We report a Clinico-social case of a 65-year-old Male, driver by occupation, who completed 7th Standard education. The patient stated that he presented with progressive crops of new non-tender nodules on the face and all four extremities over a 4-year period at the age of 10 years. He had more than ten nodules in each limb, with some reaching 0.5-1.0 cm in diameter. He had no history of patches, unusual sensations in his hands or feet, such as numbness, tingling, or a burning feeling; any other associated illness (Jaundice, cough, swelling of the feet); any deformity; any other person in the family or close contacts having a similar disease or had the disease and was treated.

The “Slit and Scrape” method was used to take smears from at least two sites (one active skin lesion from the forehead and one earlobe). Smears stained by the Ziehl-Neelsen technique for identification of the organism under the microscope. He diagnosed on the basis of the Ridley and Jopling classification of Leprosy at the age of 12 years in 1969, started the treatment with Sulfones (Dapsone), and skin nodules were disappeared after 2 years. He took Dapsone tablets till 1989 then stopped. He was apparently all right for 18 years then he had a history of trauma to his Right foot by Tractor which started the hyperpigmented skin lesions and numbness over his feet beginning physical deformity. He had been admitted to the Leprosy care long-stay unit during the summer of 2007 in order to provide family respite [10].

He stated that 5 to 6 cases of Lepromatous Leprosy suffered in his locality with similar presentation. His family has a total of five members belonging to the Class III Socioeconomic (Modified BG Prasad classification). Leprous family environment, in which the patient’s wife suffered from lepromatous leprosy, of similar presentation with completed recovery.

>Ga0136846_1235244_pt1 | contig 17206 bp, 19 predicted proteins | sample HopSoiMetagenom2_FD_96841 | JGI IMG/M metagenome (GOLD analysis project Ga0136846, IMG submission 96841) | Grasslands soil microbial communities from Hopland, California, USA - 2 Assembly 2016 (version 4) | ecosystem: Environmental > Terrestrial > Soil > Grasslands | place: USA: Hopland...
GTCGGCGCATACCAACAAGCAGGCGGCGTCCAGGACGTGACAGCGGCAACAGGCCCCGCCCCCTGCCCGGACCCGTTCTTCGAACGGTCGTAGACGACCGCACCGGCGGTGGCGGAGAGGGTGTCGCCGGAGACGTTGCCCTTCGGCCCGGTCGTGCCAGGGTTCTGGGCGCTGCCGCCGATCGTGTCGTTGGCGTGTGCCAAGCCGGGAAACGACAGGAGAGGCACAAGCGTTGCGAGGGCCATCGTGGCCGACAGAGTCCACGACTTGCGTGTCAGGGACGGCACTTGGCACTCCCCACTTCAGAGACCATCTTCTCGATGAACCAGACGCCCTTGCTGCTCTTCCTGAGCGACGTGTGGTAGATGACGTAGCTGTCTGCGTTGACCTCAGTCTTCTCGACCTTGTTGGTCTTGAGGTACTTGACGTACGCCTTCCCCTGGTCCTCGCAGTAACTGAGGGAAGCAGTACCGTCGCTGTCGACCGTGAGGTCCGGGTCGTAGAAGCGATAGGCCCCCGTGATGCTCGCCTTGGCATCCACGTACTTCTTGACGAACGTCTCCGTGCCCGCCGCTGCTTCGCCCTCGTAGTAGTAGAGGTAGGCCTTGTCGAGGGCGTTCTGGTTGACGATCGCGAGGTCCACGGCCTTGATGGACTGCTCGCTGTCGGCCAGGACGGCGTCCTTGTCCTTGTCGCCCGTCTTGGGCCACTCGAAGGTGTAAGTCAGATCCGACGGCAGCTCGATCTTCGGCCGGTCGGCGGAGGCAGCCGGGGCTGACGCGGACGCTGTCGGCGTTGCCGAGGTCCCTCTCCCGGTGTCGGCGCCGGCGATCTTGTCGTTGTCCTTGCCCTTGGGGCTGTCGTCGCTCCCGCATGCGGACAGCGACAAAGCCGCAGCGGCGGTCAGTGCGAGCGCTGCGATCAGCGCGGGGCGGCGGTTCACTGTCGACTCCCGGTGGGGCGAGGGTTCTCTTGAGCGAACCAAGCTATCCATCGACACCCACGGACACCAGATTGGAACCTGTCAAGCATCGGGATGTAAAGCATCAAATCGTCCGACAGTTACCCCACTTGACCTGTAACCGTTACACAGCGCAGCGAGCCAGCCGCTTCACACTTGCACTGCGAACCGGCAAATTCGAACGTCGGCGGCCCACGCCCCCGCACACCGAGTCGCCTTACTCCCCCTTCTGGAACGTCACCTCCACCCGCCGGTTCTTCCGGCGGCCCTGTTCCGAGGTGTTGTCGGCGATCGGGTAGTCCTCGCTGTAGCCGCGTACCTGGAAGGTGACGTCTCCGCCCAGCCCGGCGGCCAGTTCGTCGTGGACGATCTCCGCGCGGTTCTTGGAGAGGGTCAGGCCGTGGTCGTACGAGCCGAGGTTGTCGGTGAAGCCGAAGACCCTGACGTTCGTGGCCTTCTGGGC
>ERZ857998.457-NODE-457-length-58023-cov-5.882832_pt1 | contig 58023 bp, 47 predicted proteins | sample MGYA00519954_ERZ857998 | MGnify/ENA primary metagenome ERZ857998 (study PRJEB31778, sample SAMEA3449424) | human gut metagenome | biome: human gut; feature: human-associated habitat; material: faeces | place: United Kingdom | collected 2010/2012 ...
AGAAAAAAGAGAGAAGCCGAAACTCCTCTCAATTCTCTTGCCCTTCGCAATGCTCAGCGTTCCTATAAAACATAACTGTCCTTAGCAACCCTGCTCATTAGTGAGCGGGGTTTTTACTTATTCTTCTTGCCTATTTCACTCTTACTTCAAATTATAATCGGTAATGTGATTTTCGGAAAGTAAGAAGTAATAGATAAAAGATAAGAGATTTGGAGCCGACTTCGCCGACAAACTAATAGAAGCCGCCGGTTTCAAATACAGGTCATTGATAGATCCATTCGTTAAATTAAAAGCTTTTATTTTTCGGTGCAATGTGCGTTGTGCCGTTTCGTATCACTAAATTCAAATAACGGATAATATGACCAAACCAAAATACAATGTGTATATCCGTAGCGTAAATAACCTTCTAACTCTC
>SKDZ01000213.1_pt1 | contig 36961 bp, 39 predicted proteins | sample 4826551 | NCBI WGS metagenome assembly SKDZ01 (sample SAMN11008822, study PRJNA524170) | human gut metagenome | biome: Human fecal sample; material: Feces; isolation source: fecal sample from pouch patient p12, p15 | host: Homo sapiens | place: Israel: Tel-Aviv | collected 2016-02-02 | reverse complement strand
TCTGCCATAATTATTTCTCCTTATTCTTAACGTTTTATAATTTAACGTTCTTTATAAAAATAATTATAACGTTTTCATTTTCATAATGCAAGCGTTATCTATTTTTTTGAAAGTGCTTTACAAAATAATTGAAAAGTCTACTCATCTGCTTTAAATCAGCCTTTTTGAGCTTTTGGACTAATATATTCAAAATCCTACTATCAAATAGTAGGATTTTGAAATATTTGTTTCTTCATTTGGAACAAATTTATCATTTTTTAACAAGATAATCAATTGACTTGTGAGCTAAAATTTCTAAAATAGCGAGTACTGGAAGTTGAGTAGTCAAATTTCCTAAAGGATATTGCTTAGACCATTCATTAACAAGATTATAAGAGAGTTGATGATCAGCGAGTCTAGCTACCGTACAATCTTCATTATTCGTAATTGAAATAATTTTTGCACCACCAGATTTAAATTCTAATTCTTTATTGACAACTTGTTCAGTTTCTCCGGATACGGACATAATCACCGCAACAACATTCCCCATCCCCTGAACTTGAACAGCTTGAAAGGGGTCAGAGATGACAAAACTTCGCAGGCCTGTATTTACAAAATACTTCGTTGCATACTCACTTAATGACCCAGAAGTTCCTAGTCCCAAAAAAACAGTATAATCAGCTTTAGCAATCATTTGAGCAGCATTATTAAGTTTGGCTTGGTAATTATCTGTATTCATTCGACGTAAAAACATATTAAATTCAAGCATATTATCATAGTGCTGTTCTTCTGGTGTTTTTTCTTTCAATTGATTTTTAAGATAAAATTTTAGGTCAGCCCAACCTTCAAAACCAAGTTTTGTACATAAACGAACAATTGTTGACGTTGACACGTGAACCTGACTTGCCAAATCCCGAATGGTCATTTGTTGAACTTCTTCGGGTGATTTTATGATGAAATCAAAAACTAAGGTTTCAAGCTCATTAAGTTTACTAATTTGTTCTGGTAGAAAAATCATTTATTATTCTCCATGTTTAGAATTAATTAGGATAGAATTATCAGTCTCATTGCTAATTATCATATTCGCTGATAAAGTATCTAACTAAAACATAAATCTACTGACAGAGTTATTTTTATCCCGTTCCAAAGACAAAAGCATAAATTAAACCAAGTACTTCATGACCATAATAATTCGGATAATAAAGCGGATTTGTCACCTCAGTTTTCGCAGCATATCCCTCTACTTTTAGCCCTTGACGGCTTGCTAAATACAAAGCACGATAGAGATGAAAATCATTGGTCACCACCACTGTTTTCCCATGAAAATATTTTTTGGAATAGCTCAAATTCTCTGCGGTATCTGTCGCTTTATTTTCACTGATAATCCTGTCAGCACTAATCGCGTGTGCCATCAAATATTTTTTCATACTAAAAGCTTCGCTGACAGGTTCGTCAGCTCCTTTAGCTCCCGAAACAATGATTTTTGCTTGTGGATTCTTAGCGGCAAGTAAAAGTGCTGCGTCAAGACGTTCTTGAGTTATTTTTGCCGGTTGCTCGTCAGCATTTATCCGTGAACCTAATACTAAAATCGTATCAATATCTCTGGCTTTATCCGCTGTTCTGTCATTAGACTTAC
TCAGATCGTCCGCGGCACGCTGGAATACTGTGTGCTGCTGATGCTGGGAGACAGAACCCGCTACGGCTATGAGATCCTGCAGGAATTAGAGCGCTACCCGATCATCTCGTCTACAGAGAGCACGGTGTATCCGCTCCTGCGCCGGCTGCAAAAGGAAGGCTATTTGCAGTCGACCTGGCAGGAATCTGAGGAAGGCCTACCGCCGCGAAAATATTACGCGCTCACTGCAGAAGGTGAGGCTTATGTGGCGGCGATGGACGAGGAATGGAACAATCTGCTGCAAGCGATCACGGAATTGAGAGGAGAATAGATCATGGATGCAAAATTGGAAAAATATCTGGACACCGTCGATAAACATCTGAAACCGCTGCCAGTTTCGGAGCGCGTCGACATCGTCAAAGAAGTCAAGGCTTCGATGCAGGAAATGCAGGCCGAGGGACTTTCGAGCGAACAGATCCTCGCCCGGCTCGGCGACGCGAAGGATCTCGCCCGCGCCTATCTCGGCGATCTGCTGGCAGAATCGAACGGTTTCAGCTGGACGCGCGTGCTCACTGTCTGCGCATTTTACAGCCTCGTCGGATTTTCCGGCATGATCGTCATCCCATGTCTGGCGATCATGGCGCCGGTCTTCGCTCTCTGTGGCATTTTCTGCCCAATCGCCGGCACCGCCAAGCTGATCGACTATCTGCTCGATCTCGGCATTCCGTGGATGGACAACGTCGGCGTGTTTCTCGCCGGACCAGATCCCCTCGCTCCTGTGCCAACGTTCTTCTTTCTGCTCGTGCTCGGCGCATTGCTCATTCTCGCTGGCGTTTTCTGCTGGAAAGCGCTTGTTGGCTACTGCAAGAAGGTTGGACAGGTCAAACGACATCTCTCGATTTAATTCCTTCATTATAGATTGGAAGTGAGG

General Physical Examination revealed that the patient is moderately built, nourished, cooperative, and well-oriented with time, place, and person. The Patient’s height was 166 cm; Weight was 70 kg; Pulse was 80; Blood Pressure was 118/68 mm of Hg. There was no pallor, cyanosis, or Lymphadenopathy.

The most positive significant findings were confined to Facial, Hand, and Feet Examination; Leonine Facies, Loss of eyebrows, loss of eyelashes, ear thickening, and depression of the nose; Left-sided claw hand, Absorption of digits; Absorption of toes, Plantar ulcer, Absence of Inversion of the foot (Figures 1,2,3,4).

A sensory Examination of nerves was done (fine touch), and loss of sensation over both foot present.

Table 1: Examination of nerve.
Nerve Site Findings
Left Ulnar Groove behind the medial epicondyle (Forearm is kept flexed) • Thickening and Tenderness present
• Wasting of small muscles of hand
• Loss of sensation in ulnar part of hand
• Contraction (clawing) of 4th finger (Left Hand)
• Weakness in 2nd and 3rd finger
Lateral popliteal A finger is hooked behind the neck of the fibula • Loss of sensation in the foot
Great auricular The Head is turned to the opposite side. Nerve stretches across The posterior edge of sternomastoid Normal
Facial Stylomastoid foramen, Zygomatic process Normal
Trigeminal Corresponding foramen Normal
Trigeminal Corresponding foramen Normal
Median Antecubital fossa proximal to the carpal tunnel at the wrist Normal
Radial The radial groove of the humerus posterior to the deltoid insertion Near the radius at the wrist Normal
Posterior tibial Between medial malleolus and heel • Plantar anesthesia
• Clawing of toes
Superficial peroneal Near the neck of fibula Clawing of toes
Supraorbital Running a finger across the forehead Normal

Table 2: Examination of muscle strength.
Muscle tested S (Normal) W (Weak) P (Paralyzed)
Hand Weak
Foot Weak
Eye Normal

Figure 1: leonine facies, loss of eyebrows, depressed nose.

Figure 2: Showing leonine facies, loss of eyebrows, depressed nose.

Figure 3: Showing absorption of digits (Lt Hand).

Figure 4: Showing skin lesion, absorption of toes.